Bewick's writing on birds was authoritative and precise. On the European Jay he wrote:
Of Bewick, Audubon wrote:
Shortly before he died, Bewick paid a final visit to Audubon while he was in England and encountered another visitor, William Swainson. It was an informal gathering of the three greatest natural history artists of their age.
Joseph Coolidge (1812-??)
Audubon made a bird collecting trip to the Canadian Maritime Provinces in 1833. Several young men including Audubon's eldest son, John, Thomas Lincoln and Joseph Coolidge accompanied him. No bird was ever named for Coolidge, nor is there any evidence he was even interested in birds.
Audubon wrote in his journal of the trip:
The expedition found only one new species, that named for Lincoln. But they found many birds new to Audubon and some birds anyone today would love to see: Labrador Duck (extinct by 1880), Gyrfalcon, and Eskimo Curlew.
At one rough point of the trip, Audubon wrote, "all our party except Coolidge were deadly sick." Indeed, Coolidge's strong constitution enabled him to outlive all the others from that expedition.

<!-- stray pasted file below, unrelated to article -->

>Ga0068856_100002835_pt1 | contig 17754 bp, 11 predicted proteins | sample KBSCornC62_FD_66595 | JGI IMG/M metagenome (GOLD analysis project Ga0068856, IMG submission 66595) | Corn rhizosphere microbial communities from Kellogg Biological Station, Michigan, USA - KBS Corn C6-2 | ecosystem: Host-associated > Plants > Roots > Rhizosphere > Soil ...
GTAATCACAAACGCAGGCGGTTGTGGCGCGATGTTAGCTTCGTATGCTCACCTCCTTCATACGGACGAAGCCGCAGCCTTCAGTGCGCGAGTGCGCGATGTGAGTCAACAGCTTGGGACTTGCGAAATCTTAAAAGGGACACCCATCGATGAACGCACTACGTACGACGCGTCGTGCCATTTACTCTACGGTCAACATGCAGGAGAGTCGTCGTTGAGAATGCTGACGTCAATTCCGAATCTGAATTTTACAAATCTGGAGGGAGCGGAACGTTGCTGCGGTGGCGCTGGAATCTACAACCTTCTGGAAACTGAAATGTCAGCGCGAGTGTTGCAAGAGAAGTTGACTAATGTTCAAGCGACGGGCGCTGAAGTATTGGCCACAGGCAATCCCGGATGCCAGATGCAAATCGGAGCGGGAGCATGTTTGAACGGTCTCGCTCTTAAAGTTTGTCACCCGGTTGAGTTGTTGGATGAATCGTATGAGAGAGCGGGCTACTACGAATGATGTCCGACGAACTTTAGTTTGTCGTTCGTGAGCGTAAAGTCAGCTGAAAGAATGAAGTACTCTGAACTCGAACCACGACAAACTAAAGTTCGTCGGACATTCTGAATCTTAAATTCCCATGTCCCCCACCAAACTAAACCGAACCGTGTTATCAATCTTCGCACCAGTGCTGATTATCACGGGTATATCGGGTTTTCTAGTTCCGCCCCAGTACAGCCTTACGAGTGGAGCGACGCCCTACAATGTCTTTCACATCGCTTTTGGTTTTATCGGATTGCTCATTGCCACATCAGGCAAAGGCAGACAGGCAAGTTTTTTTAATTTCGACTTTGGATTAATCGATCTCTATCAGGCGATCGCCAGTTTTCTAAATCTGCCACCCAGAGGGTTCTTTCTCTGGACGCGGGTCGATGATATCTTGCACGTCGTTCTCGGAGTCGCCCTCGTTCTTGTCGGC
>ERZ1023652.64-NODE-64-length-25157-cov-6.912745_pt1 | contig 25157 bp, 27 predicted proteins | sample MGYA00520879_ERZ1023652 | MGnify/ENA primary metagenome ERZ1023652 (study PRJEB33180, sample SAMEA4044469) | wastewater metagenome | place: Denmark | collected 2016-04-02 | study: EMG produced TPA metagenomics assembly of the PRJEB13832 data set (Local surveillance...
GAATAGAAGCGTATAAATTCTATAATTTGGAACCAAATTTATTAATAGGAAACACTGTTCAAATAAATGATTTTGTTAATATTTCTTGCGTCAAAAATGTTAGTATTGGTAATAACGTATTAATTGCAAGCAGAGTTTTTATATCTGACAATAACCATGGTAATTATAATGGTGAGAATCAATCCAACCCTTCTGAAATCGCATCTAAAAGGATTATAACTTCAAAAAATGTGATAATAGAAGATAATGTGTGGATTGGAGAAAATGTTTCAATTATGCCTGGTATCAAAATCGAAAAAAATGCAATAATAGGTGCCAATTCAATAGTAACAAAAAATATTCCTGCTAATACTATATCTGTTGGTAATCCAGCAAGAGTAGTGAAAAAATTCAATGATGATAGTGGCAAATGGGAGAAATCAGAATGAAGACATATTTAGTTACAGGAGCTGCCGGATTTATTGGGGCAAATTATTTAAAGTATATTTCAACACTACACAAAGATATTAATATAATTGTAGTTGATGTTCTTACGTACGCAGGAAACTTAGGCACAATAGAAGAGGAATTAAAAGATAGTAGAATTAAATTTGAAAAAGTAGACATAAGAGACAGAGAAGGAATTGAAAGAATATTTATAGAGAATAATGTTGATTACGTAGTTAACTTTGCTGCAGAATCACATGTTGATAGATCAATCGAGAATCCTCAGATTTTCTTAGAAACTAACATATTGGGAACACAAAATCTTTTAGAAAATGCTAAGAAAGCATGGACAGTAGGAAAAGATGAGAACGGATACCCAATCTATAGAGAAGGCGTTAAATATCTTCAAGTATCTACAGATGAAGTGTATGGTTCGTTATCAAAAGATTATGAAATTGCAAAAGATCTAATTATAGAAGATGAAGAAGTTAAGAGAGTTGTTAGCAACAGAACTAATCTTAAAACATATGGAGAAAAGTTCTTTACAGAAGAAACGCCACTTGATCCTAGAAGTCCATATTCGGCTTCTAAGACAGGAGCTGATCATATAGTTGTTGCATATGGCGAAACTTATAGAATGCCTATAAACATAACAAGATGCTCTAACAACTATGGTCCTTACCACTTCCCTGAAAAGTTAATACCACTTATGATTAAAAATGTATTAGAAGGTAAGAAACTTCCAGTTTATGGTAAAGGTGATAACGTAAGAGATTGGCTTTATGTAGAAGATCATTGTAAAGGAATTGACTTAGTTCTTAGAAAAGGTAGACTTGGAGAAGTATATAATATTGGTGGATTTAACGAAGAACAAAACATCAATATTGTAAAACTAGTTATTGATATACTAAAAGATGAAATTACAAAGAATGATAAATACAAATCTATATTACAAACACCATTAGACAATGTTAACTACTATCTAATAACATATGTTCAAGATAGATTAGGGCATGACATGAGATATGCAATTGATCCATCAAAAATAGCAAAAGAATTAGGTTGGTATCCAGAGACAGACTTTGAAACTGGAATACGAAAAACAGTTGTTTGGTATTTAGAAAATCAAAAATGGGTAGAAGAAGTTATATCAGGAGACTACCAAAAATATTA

By 1863, he'd moved to San Francisco and held various jobs: lumberman, justice of the peace, secretary for the Merchants Exchange Association for fifteen years, and then storekeeper for the Spring Valley Water Works as an old man. The last official record I could find of Coolidge was in 1899. He would have been 87.
In 1896, sixty years after the maritime trip, the elderly Coolidge wrote to Audubon's grand-daughter, Maria, who was editing the great artist's journals. Coolidge recalled Audubon:
(More Audubon friends here)